- “Guys, check this book out. Looks pretty old, maybe it will help.” Gee golly Mr. Whiticers, I think there’s even writing in it too.
- “Why did you want to be immortal?” “To live forever.” Really? I would have never guessed you wanted to be immortal so that you could live forever. Thanks for clearing that misconception up for me.
- “It’s so quiet.” “Yeah, maybe a little too quiet.” Are you serious? Did you actually just say that? This line has been made fun of for so long even the second Teenage Mutant Ninja Turtles movie made fun of it. When the same movie that has Vanilla Ice rap battling while guys in giant turtle suits fight other guys in giant monster suits makes fun of an overused line that your movie uses seriously, you have failed.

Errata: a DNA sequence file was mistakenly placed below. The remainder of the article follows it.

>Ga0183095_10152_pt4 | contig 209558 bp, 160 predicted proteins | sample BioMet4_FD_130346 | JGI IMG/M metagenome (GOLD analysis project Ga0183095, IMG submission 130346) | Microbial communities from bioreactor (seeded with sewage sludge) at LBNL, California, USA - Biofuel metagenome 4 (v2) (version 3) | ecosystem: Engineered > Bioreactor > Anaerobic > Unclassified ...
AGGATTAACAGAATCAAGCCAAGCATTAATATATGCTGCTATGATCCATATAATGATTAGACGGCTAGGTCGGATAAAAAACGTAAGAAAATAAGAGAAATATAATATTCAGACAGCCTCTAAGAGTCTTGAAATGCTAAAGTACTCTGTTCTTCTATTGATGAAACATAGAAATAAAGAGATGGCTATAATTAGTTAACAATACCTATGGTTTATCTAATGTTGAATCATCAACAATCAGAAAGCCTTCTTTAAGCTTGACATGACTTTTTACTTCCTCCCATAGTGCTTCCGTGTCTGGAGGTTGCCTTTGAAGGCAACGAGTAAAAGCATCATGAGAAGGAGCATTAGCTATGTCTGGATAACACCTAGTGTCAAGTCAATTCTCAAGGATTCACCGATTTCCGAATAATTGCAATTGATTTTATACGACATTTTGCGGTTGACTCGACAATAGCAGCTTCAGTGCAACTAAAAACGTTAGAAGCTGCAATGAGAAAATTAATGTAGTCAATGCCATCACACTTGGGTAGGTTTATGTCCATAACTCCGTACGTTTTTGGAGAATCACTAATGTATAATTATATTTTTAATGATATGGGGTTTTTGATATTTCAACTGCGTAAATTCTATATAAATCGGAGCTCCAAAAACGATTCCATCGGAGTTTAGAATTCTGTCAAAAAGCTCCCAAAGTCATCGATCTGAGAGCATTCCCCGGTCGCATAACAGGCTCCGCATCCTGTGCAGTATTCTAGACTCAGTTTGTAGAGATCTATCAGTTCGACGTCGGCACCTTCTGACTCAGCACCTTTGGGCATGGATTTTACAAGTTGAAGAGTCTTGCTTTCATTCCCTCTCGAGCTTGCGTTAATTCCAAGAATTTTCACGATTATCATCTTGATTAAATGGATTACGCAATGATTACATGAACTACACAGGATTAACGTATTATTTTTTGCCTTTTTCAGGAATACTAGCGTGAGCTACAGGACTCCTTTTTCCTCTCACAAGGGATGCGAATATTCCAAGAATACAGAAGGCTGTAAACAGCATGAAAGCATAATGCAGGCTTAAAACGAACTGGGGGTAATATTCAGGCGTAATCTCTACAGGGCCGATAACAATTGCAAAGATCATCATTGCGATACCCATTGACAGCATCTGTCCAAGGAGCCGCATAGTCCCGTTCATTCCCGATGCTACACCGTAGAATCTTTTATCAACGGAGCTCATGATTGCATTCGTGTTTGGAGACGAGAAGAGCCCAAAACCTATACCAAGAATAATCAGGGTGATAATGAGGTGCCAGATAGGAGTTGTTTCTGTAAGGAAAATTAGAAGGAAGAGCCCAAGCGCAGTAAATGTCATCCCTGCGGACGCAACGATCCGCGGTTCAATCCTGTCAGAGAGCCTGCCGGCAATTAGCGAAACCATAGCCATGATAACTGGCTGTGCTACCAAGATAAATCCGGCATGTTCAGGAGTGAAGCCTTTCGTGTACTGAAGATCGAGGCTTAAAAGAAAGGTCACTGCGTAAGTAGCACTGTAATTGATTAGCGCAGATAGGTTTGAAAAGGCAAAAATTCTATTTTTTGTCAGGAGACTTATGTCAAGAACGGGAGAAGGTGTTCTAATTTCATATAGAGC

Those are just some of the more choice lines in the flick, but trust me, a lot of what comes out of these peoples’ mouths is just downright awful. The dialogue in House of the Dead was stuff you wouldn’t even hear from the video game that inspired it. Uwe Boll movies aren’t known for their amazing dialogue, but House of the Dead takes the cake as some of the worst. It’s kind of a sad thing too considering I didn’t think the actors were all that bad. In fact it’s quite the opposite, the actors were great, each playing their given part rather well. Among some of the more notable ones were Jonathan Cherry as Rudy, Cherry, who was recently in the phenomenal WolfCop as paranoid Willie, had a great cynical nature that played well for his character. David Palffy, who played Anubis in Stargate: SG-1, played the eerie former priest Castillo that controlled all the zombies on the island, he was a creepy as hell character ruined only by the dumb things that came out of his mouth. Jurgen Prochnow was the smuggler/captain that takes the college kids to the island only to be stuck on there with them. Prochnow, who’s most famous role was in Das Boot but has appeared in dozens of films, was, above all, an asshole in this movie, and thank god his mannerism’s showed it because if you would have had to go off of the dialogue you would have thought the man to just be an 80’s cartoon villain from Captain Planet or perhaps a warning tale out of an old McGruff the crime dog commercial. It was such a shame to get good actors and then bog them down in poor dialogue, but I was at least grateful they were there as it took the movie from being an absolute waste to just barely enjoyable.